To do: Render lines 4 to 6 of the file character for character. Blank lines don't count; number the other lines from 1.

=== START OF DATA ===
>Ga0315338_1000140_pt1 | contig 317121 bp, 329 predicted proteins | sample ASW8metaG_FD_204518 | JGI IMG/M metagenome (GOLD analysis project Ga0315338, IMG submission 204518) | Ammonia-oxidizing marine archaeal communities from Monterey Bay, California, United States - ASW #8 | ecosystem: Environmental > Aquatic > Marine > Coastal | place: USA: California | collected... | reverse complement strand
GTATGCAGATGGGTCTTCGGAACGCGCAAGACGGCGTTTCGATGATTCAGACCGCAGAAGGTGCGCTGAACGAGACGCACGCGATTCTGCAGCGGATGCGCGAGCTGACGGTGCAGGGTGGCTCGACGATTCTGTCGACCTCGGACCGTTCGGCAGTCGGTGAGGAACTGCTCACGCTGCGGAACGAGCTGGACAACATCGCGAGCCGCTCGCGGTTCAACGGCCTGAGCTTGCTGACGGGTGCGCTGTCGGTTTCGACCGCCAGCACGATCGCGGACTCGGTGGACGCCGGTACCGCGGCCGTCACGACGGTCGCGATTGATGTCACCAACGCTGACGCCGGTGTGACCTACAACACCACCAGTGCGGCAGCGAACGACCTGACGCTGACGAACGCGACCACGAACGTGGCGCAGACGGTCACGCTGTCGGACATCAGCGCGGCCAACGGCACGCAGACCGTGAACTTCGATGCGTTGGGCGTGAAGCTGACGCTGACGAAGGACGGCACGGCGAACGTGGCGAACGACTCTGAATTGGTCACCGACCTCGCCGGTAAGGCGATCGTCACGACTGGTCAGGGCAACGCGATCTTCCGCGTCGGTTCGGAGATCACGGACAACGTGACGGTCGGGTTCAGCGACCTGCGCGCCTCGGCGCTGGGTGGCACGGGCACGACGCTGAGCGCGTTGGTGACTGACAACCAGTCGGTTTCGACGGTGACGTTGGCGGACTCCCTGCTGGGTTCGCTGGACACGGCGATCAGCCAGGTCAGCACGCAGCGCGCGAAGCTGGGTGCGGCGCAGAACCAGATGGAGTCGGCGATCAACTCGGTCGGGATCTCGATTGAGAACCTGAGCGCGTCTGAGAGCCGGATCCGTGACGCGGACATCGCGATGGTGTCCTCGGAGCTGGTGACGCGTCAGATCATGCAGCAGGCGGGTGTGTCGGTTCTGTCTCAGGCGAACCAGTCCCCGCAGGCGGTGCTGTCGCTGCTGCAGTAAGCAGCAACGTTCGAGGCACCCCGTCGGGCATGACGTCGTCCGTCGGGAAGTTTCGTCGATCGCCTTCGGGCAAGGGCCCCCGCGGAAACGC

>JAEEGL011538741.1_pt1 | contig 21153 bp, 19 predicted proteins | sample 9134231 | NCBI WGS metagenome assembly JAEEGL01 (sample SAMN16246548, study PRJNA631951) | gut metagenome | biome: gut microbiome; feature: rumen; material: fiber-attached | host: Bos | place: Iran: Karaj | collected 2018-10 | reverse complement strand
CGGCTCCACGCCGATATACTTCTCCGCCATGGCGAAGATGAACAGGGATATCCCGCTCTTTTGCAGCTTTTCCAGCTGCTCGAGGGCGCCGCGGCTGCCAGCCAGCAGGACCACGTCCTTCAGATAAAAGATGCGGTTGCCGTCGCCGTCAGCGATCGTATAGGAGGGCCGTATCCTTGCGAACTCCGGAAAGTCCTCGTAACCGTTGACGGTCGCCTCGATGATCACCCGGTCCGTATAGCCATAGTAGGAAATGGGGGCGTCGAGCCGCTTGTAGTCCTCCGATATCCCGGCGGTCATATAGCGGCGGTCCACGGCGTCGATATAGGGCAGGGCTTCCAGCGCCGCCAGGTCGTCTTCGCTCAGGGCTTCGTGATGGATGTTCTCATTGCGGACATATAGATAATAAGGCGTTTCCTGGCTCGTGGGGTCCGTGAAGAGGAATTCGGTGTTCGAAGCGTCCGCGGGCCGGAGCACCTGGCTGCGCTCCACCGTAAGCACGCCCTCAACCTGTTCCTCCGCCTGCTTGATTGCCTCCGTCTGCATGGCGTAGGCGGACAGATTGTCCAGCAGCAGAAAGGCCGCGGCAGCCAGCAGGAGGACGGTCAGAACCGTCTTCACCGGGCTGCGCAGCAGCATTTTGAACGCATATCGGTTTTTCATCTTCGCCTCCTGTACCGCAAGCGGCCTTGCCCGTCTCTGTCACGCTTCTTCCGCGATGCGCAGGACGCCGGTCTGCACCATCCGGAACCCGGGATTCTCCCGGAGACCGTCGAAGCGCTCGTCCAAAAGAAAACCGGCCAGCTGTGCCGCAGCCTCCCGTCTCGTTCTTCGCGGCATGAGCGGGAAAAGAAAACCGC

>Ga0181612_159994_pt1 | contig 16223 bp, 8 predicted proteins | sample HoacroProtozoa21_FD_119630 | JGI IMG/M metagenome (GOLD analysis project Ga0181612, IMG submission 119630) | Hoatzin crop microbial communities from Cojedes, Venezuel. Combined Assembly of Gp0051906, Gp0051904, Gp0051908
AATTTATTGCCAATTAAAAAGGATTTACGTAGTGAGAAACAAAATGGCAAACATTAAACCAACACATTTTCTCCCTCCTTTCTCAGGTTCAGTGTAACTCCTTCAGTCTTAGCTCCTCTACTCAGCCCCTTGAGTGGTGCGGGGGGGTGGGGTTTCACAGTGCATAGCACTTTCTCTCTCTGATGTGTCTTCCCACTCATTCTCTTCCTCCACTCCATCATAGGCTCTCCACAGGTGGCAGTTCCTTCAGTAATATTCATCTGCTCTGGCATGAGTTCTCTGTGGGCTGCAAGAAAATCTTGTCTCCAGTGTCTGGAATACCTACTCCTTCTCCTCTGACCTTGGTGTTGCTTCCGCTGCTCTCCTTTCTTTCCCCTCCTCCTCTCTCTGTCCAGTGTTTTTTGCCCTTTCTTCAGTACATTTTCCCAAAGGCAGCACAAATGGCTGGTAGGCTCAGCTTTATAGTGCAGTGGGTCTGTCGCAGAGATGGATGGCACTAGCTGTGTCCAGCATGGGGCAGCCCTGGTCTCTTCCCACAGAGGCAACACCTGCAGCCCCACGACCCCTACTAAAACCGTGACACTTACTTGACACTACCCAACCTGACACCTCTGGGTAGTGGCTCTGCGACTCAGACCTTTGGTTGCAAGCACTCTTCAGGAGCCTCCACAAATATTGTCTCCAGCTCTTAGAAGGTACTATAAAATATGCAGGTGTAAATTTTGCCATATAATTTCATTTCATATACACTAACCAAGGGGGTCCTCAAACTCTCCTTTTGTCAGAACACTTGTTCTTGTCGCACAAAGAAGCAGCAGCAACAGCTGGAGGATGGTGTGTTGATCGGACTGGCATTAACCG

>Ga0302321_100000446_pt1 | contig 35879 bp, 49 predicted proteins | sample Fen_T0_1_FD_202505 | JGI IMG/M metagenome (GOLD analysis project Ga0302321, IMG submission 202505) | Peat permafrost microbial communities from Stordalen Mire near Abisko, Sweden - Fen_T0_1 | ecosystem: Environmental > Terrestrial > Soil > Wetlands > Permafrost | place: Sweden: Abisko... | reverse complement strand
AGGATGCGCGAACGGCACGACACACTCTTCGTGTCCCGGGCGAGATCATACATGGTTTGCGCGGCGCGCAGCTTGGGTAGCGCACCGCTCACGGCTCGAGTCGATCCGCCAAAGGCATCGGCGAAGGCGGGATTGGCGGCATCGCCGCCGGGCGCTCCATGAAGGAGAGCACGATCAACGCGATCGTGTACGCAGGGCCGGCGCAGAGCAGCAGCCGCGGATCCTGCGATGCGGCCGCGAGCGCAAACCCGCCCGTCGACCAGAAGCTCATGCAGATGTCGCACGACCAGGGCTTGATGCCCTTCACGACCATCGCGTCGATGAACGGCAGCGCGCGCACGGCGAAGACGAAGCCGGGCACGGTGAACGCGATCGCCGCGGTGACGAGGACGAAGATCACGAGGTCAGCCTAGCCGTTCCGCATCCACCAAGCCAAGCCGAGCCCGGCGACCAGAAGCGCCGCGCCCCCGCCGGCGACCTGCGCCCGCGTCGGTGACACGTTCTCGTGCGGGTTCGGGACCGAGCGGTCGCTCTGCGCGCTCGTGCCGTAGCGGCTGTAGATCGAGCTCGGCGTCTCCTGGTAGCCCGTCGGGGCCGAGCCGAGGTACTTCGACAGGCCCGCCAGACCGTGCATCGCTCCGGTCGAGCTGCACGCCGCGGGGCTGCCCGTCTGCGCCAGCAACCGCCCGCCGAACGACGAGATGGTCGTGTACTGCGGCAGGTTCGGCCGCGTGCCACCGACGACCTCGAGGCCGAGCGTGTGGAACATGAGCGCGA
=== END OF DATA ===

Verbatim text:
CGGCTCCACGCCGATATACTTCTCCGCCATGGCGAAGATGAACAGGGATATCCCGCTCTTTTGCAGCTTTTCCAGCTGCTCGAGGGCGCCGCGGCTGCCAGCCAGCAGGACCACGTCCTTCAGATAAAAGATGCGGTTGCCGTCGCCGTCAGCGATCGTATAGGAGGGCCGTATCCTTGCGAACTCCGGAAAGTCCTCGTAACCGTTGACGGTCGCCTCGATGATCACCCGGTCCGTATAGCCATAGTAGGAAATGGGGGCGTCGAGCCGCTTGTAGTCCTCCGATATCCCGGCGGTCATATAGCGGCGGTCCACGGCGTCGATATAGGGCAGGGCTTCCAGCGCCGCCAGGTCGTCTTCGCTCAGGGCTTCGTGATGGATGTTCTCATTGCGGACATATAGATAATAAGGCGTTTCCTGGCTCGTGGGGTCCGTGAAGAGGAATTCGGTGTTCGAAGCGTCCGCGGGCCGGAGCACCTGGCTGCGCTCCACCGTAAGCACGCCCTCAACCTGTTCCTCCGCCTGCTTGATTGCCTCCGTCTGCATGGCGTAGGCGGACAGATTGTCCAGCAGCAGAAAGGCCGCGGCAGCCAGCAGGAGGACGGTCAGAACCGTCTTCACCGGGCTGCGCAGCAGCATTTTGAACGCATATCGGTTTTTCATCTTCGCCTCCTGTACCGCAAGCGGCCTTGCCCGTCTCTGTCACGCTTCTTCCGCGATGCGCAGGACGCCGGTCTGCACCATCCGGAACCCGGGATTCTCCCGGAGACCGTCGAAGCGCTCGTCCAAAAGAAAACCGGCCAGCTGTGCCGCAGCCTCCCGTCTCGTTCTTCGCGGCATGAGCGGGAAAAGAAAACCGC

>Ga0181612_159994_pt1 | contig 16223 bp, 8 predicted proteins | sample HoacroProtozoa21_FD_119630 | JGI IMG/M metagenome (GOLD analysis project Ga0181612, IMG submission 119630) | Hoatzin crop microbial communities from Cojedes, Venezuel. Combined Assembly of Gp0051906, Gp0051904, Gp0051908
AATTTATTGCCAATTAAAAAGGATTTACGTAGTGAGAAACAAAATGGCAAACATTAAACCAACACATTTTCTCCCTCCTTTCTCAGGTTCAGTGTAACTCCTTCAGTCTTAGCTCCTCTACTCAGCCCCTTGAGTGGTGCGGGGGGGTGGGGTTTCACAGTGCATAGCACTTTCTCTCTCTGATGTGTCTTCCCACTCATTCTCTTCCTCCACTCCATCATAGGCTCTCCACAGGTGGCAGTTCCTTCAGTAATATTCATCTGCTCTGGCATGAGTTCTCTGTGGGCTGCAAGAAAATCTTGTCTCCAGTGTCTGGAATACCTACTCCTTCTCCTCTGACCTTGGTGTTGCTTCCGCTGCTCTCCTTTCTTTCCCCTCCTCCTCTCTCTGTCCAGTGTTTTTTGCCCTTTCTTCAGTACATTTTCCCAAAGGCAGCACAAATGGCTGGTAGGCTCAGCTTTATAGTGCAGTGGGTCTGTCGCAGAGATGGATGGCACTAGCTGTGTCCAGCATGGGGCAGCCCTGGTCTCTTCCCACAGAGGCAACACCTGCAGCCCCACGACCCCTACTAAAACCGTGACACTTACTTGACACTACCCAACCTGACACCTCTGGGTAGTGGCTCTGCGACTCAGACCTTTGGTTGCAAGCACTCTTCAGGAGCCTCCACAAATATTGTCTCCAGCTCTTAGAAGGTACTATAAAATATGCAGGTGTAAATTTTGCCATATAATTTCATTTCATATACACTAACCAAGGGGGTCCTCAAACTCTCCTTTTGTCAGAACACTTGTTCTTGTCGCACAAAGAAGCAGCAGCAACAGCTGGAGGATGGTGTGTTGATCGGACTGGCATTAACCG